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Atmospheric Measurement Techniques An interactive open-access journal of the European Geosciences Union
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Volume 7, issue 12 | Copyright
Atmos. Meas. Tech., 7, 4285-4298, 2014
https://doi.org/10.5194/amt-7-4285-2014
© Author(s) 2014. This work is distributed under
the Creative Commons Attribution 3.0 License.

Research article 08 Dec 2014

Research article | 08 Dec 2014

Differences in aerosol absorption Ångström exponents between correction algorithms for a particle soot absorption photometer measured on the South African Highveld

J. Backman1, A. Virkkula3,1,2, V. Vakkari3, J. P. Beukes4, P. G. Van Zyl4, M. Josipovic4, S. Piketh4, P. Tiitta5,4, K. Chiloane6,4, T. Petäjä1, M. Kulmala1, and L. Laakso3,4 J. Backman et al.
  • 1Department of Physics, University of Helsinki, Helsinki, Finland
  • 2Institute for Climate and Global Change Research, School of Atmospheric Sciences, Nanjing University, Nanjing, China
  • 3Finnish Meteorological Institute, Helsinki, Finland
  • 4Unit for Environmental Sciences and Management, North-West University, Potchefstroom, Republic of South Africa
  • 5Department of Environmental Science, University of Eastern Finland, Kuopio, Finland
  • 6Sustainability Division, Research, Testing and Development, Eskom Holdings SOC Ltd, Johannesburg, Republic of South Africa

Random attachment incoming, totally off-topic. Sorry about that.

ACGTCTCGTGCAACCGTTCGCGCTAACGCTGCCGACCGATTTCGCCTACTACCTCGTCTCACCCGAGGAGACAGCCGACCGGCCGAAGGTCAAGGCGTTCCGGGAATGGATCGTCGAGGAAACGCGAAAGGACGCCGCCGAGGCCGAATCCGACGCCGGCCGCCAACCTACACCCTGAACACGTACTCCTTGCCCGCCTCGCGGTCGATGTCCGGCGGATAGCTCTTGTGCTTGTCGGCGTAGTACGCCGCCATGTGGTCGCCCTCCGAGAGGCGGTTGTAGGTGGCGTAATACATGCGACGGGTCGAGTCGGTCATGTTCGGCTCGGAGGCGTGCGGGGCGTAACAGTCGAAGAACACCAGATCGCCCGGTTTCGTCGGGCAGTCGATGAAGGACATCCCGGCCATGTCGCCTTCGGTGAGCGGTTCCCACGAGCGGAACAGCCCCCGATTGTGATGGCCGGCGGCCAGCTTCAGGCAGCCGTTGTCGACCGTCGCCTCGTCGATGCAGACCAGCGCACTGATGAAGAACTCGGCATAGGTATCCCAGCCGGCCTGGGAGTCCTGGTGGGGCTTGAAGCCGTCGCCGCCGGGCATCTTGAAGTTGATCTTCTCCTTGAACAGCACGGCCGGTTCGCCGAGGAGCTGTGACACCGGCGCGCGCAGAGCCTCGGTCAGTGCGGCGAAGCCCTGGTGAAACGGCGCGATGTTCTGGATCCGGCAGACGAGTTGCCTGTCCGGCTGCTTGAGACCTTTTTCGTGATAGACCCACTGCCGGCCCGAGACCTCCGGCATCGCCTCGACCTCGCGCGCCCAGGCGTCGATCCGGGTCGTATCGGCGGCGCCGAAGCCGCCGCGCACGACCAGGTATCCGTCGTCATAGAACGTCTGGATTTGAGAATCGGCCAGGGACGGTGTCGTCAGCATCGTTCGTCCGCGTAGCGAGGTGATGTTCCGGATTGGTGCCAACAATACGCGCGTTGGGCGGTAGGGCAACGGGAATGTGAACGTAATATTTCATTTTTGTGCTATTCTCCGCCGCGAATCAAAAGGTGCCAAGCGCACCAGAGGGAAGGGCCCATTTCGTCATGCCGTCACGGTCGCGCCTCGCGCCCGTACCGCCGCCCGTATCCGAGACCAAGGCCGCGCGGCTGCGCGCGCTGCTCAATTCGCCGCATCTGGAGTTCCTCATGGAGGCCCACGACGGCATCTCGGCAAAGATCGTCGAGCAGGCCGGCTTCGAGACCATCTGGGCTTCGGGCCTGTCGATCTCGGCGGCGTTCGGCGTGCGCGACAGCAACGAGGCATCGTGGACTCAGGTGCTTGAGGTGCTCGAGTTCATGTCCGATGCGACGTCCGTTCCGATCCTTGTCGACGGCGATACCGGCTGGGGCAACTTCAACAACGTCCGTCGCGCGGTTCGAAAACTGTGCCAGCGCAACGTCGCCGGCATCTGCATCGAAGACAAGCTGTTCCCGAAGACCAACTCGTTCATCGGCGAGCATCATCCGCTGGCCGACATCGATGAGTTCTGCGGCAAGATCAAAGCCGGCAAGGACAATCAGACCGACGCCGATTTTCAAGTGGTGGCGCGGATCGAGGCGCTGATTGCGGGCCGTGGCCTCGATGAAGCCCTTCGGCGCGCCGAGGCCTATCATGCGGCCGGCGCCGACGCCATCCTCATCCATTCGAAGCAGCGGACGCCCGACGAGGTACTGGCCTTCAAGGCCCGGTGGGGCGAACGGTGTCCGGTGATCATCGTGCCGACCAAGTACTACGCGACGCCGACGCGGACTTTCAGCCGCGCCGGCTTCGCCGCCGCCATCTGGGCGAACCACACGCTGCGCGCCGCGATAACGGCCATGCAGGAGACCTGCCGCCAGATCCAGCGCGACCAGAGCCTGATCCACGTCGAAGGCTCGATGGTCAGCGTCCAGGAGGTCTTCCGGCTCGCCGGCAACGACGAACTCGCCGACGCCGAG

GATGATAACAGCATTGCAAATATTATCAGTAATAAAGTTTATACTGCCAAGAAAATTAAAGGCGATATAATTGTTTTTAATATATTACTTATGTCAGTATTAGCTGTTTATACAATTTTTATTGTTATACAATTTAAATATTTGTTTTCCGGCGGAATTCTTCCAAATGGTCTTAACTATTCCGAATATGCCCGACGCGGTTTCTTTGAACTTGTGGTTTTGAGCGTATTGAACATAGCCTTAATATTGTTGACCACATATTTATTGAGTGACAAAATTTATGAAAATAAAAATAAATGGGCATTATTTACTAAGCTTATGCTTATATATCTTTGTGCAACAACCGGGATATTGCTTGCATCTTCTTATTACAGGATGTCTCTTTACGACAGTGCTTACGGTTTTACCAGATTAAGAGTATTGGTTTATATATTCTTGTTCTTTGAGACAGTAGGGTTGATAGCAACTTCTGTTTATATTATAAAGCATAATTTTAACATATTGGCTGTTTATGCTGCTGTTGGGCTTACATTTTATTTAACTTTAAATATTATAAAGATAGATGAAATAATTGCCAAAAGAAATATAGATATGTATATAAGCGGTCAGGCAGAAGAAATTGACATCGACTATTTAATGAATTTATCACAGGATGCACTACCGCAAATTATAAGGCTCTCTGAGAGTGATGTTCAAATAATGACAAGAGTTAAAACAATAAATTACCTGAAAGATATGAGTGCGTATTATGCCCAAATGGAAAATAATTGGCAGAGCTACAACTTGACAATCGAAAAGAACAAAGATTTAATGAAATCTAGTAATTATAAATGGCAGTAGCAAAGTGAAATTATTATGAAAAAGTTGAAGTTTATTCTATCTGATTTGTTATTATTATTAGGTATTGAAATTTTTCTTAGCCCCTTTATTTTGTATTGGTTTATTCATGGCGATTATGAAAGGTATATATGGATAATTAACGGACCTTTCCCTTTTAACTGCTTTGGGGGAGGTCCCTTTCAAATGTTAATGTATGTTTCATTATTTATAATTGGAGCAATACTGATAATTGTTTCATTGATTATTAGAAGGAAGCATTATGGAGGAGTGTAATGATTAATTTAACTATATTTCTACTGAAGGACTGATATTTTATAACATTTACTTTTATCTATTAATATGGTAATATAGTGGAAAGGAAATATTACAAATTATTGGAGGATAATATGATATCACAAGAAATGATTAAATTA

Abstract. Absorption Ångström exponents (AAEs) calculated from filter-based absorption measurements are often used to give information on the origin of the ambient aerosol, for example, to distinguish between urban pollution and biomass burning aerosol. Filter-based absorption measurements are widely used and are common at aerosol monitoring stations globally. Several correction algorithms are used to account for artefacts associated with filter-based absorption techniques. These algorithms are of profound importance when determining the absolute amount of absorption by the aerosol. However, this study shows that there are substantial differences between the AAEs calculated from these corrections. Depending on the used correction, AAEs can change by as much as 46%. The study also highlights that the difference between AAEs calculated using different corrections can lead to conflicting conclusions on the type of aerosol when using the same data set. The AAE ranged between 1.17 for non-corrected data to 1.96 for the correction that gave the greatest values. Furthermore, the study implies that the AAEs reported for a site depend on at which filter transmittance the filter is changed. In this work, the AAEs were calculated from data measured with a three-wavelength particle soot absorption photometer (PSAP) at Elandsfontein on the South African Highveld for 23 months. The sample air of the PSAP was diluted to prolong filter change intervals, by a factor of 15. The correlation coefficient between the dilution-corrected PSAP and a non-diluted Multi-Angle Absorption Photometer (MAAP) was 0.9. Thus, the study also shows that the applicability of the PSAP can be extended to remote sites that are not often visited or suffer from high levels of pollution.

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